In reading this article, it simply seems like a similar argument is being made, and I hope I’m misunderstanding whatever the point may be. But the point seems to be that, even if Mr. DeYoung is right in what he has said bout GoT, he is somehow disqualified from saying it because he has not checked off certain previously unknown qualifications. He has not, for example, given us his view of pop culture as a whole, he has not shown whatever we might consider proper respect for pop culture to be, or whatever other unvoiced boxes we think someone must check off in order to be qualified in our minds to have a valid opinion.

    But how is this a valid argument against DeYoung, or anyone else?

    I have not watched an episode of GoT, and have little desire to, though I did read the first book in the series a few years ago. But I do remember the time some friends I had a few years ago showed me the first episode of TruBlood. I found it something I had no desire to see even that one time, let alone again, or to continue the series, and one reason was because it had at least one fairly graphic sex scene in it.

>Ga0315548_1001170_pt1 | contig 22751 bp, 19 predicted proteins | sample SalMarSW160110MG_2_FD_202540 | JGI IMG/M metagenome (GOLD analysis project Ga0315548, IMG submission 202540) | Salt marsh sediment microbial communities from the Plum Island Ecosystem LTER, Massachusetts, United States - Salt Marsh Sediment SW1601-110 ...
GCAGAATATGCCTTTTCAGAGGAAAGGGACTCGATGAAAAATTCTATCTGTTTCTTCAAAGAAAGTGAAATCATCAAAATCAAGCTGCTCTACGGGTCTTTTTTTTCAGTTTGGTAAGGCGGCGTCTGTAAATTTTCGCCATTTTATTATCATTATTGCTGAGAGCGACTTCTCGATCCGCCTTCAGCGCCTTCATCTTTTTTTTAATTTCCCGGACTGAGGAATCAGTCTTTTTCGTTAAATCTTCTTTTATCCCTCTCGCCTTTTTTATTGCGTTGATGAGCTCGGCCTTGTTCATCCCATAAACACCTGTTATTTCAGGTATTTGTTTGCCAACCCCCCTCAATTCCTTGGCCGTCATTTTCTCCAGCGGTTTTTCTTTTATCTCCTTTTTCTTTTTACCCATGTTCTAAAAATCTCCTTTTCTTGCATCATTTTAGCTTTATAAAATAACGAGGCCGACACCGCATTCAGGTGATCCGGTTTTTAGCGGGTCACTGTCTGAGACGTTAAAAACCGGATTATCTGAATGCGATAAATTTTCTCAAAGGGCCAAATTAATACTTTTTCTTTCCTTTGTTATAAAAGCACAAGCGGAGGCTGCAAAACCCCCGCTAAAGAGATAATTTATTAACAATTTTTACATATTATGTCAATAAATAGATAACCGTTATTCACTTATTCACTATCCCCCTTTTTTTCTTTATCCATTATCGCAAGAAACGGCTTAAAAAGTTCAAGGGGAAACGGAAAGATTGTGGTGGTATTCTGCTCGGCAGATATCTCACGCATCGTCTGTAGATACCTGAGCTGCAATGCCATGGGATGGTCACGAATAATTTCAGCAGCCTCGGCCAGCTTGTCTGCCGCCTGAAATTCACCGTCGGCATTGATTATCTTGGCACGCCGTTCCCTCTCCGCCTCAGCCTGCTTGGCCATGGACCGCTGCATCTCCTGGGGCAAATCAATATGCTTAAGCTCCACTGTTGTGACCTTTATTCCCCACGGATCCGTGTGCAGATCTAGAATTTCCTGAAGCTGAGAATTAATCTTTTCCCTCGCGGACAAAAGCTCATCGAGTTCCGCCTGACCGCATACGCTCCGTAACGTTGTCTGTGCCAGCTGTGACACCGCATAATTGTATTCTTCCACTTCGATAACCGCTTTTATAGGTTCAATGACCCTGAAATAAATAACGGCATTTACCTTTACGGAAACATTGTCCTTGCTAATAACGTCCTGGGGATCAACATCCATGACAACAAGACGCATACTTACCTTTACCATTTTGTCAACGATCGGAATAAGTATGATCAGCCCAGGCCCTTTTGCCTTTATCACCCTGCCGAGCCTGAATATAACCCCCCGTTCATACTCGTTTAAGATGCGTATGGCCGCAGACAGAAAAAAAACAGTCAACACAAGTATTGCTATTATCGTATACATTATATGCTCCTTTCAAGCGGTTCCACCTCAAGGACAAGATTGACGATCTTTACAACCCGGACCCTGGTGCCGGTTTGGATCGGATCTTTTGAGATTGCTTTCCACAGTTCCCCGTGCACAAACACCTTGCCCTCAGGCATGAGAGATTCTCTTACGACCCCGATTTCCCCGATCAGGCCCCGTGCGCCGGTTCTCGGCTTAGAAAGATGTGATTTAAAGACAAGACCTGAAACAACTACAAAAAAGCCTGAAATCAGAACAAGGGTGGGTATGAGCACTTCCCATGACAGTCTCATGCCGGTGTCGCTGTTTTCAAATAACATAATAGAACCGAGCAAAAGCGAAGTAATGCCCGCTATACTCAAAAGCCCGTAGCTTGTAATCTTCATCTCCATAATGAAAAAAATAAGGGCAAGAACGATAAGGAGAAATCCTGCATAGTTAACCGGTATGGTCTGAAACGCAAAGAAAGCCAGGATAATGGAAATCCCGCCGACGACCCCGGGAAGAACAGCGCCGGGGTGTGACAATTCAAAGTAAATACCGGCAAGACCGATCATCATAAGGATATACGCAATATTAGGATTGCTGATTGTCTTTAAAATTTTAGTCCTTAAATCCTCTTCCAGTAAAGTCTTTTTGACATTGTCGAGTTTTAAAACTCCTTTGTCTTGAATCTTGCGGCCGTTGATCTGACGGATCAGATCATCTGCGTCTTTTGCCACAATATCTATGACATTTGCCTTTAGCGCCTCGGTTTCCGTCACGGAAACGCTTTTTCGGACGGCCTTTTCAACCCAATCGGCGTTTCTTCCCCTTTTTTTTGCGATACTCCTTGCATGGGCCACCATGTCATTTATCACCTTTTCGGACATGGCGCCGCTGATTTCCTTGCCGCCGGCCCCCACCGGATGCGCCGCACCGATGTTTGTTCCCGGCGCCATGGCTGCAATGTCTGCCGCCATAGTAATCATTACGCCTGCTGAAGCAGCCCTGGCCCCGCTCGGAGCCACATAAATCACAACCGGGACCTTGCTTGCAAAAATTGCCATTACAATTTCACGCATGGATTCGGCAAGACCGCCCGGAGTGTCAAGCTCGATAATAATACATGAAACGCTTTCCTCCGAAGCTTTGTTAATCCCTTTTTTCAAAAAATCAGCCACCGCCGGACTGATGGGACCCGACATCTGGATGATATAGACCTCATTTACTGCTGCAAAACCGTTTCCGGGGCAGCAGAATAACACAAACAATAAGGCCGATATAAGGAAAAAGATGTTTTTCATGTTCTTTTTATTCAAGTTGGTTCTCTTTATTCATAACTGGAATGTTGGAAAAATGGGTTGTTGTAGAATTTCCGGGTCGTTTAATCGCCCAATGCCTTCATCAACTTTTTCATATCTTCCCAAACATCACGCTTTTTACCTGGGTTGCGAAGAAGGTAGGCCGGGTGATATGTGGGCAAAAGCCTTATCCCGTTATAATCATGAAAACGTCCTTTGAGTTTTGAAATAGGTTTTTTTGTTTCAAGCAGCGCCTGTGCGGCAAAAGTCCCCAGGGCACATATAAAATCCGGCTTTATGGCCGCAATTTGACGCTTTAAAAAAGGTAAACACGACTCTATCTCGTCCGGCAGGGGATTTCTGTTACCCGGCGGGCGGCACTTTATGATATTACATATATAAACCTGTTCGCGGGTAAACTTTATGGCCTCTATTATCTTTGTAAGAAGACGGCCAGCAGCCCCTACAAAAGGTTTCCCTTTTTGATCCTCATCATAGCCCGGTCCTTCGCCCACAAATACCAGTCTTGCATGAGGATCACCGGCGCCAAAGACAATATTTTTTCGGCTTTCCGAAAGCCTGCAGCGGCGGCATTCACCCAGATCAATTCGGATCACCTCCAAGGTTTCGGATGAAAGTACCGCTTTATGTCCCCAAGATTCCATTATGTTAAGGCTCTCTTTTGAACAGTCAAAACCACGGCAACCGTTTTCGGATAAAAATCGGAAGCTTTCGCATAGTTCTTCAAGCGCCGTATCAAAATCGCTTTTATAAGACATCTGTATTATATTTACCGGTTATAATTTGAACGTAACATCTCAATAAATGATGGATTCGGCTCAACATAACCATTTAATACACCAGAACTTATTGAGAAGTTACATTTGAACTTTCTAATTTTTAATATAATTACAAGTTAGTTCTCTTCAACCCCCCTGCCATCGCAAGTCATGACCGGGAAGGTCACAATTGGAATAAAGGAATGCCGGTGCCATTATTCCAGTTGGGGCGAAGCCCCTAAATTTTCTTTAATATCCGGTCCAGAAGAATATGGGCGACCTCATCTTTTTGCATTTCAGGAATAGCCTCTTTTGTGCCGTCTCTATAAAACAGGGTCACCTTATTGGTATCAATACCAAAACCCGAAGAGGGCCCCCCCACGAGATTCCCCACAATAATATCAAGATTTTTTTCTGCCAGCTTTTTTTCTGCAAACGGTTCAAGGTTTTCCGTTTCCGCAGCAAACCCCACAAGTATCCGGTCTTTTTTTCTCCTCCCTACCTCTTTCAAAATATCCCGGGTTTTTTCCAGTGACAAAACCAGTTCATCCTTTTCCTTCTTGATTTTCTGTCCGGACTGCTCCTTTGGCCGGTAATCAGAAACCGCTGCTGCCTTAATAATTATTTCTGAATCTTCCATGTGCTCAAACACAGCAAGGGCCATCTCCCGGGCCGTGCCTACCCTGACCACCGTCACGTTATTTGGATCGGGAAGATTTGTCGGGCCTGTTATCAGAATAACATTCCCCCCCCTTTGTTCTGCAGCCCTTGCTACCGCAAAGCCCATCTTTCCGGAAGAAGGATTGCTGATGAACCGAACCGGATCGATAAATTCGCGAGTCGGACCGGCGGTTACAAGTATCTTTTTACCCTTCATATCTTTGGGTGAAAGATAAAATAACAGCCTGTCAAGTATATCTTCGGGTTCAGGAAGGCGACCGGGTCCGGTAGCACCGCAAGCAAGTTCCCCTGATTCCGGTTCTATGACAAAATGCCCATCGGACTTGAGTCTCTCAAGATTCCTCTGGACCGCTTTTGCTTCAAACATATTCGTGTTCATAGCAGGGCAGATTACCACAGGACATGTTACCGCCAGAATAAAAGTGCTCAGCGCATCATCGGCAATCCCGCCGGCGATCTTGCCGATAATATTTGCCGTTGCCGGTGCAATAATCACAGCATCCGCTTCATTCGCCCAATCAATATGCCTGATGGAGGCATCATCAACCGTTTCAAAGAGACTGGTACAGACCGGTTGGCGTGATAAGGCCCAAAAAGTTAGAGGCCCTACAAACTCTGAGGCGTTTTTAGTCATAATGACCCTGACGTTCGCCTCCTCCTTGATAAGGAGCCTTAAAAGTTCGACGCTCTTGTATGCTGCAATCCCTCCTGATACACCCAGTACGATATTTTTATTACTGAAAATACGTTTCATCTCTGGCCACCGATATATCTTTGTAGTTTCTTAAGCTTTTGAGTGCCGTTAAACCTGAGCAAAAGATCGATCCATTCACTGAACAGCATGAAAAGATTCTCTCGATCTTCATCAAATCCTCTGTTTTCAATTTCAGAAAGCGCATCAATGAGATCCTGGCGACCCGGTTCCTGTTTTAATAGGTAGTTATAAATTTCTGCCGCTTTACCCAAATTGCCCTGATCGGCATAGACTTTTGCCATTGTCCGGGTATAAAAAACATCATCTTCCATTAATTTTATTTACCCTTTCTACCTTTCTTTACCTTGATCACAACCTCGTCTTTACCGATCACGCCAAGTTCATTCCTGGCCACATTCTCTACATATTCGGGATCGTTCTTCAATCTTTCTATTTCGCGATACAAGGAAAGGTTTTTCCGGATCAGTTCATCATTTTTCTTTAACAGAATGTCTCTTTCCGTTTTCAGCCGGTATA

If GoT is as bad or worse than TruBlood, then I am grateful that someone like DeYoung is warning against it. The truth of what he says is not decreased or increased if he likes or doesn’t like fantasy literature, dragons, or anything else only marginally important to the topic of GoT.

    • In short I agree with DeYoung’s conclusions. By all accurate accounts, “Game of Thrones” has porn in it. So almost no one should be watching that stuff.